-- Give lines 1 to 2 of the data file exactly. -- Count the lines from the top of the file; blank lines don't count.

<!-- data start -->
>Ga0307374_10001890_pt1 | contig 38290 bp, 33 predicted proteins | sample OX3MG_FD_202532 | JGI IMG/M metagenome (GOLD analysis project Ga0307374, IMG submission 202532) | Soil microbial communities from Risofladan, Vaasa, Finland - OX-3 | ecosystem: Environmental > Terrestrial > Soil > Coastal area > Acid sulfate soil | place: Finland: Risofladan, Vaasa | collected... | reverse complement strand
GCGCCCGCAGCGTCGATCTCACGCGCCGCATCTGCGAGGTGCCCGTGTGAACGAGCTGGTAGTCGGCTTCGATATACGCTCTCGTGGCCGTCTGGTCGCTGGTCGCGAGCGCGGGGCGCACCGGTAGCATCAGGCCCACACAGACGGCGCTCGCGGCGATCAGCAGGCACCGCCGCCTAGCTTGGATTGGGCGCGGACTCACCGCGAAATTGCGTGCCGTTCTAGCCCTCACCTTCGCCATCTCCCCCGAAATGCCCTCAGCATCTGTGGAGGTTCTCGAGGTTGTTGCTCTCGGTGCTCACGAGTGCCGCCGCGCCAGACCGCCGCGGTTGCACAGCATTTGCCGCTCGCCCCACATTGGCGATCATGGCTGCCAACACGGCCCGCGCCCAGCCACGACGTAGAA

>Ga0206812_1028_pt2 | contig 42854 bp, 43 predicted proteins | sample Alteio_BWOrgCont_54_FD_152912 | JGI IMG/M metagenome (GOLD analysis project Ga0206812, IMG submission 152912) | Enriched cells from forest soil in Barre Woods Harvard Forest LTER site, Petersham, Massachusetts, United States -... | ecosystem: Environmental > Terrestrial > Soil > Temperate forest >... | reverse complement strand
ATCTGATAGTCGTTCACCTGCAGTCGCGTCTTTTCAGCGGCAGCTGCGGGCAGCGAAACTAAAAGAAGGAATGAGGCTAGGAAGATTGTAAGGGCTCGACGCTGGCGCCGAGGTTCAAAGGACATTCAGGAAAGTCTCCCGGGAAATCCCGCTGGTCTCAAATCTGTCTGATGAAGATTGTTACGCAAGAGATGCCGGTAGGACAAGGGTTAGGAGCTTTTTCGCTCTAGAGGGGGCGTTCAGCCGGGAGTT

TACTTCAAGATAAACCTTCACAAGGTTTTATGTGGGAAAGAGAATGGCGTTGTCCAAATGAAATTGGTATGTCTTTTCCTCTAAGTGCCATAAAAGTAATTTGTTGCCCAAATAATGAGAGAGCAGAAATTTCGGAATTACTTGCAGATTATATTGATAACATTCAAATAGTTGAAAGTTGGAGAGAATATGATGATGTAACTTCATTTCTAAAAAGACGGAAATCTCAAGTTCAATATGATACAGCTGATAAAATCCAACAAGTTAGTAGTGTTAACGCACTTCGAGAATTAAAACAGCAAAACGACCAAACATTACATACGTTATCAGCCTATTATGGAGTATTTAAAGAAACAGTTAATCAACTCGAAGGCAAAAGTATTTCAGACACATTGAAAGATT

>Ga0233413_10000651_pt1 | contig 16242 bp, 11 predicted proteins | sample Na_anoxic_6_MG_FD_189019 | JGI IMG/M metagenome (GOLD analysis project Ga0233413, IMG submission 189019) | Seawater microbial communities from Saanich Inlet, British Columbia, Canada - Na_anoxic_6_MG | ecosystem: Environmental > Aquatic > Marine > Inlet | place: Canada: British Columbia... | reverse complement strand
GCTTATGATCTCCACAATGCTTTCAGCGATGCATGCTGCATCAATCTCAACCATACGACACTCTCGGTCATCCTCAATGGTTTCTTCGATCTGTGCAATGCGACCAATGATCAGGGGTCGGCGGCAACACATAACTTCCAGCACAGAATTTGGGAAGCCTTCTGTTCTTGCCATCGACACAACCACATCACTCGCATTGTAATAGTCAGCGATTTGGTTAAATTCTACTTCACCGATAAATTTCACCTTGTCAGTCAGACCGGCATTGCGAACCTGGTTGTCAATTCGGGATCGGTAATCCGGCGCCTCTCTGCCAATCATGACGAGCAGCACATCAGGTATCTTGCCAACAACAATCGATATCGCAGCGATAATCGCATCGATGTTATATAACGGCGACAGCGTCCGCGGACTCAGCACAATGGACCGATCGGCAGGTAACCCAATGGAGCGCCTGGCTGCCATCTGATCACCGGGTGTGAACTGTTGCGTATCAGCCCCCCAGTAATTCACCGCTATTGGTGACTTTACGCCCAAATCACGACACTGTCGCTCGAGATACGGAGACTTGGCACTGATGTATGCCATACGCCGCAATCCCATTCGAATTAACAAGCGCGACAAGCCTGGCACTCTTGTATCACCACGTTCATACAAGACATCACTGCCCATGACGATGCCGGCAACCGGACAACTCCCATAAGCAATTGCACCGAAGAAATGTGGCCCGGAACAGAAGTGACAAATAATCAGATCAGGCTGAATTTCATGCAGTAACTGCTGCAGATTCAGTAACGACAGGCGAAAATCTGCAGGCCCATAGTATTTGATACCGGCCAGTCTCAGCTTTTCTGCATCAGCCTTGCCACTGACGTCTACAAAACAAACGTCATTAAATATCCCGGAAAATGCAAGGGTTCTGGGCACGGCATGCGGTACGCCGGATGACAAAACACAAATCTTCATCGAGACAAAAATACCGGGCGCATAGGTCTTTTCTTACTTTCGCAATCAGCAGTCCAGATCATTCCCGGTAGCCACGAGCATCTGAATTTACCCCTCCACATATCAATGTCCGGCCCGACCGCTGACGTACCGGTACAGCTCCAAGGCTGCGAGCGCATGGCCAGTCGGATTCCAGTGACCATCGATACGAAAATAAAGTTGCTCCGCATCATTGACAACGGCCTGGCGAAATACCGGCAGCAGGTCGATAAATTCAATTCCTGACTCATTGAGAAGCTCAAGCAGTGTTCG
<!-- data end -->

>Ga0307374_10001890_pt1 | contig 38290 bp, 33 predicted proteins | sample OX3MG_FD_202532 | JGI IMG/M metagenome (GOLD analysis project Ga0307374, IMG submission 202532) | Soil microbial communities from Risofladan, Vaasa, Finland - OX-3 | ecosystem: Environmental > Terrestrial > Soil > Coastal area > Acid sulfate soil | place: Finland: Risofladan, Vaasa | collected... | reverse complement strand
GCGCCCGCAGCGTCGATCTCACGCGCCGCATCTGCGAGGTGCCCGTGTGAACGAGCTGGTAGTCGGCTTCGATATACGCTCTCGTGGCCGTCTGGTCGCTGGTCGCGAGCGCGGGGCGCACCGGTAGCATCAGGCCCACACAGACGGCGCTCGCGGCGATCAGCAGGCACCGCCGCCTAGCTTGGATTGGGCGCGGACTCACCGCGAAATTGCGTGCCGTTCTAGCCCTCACCTTCGCCATCTCCCCCGAAATGCCCTCAGCATCTGTGGAGGTTCTCGAGGTTGTTGCTCTCGGTGCTCACGAGTGCCGCCGCGCCAGACCGCCGCGGTTGCACAGCATTTGCCGCTCGCCCCACATTGGCGATCATGGCTGCCAACACGGCCCGCGCCCAGCCACGACGTAGAA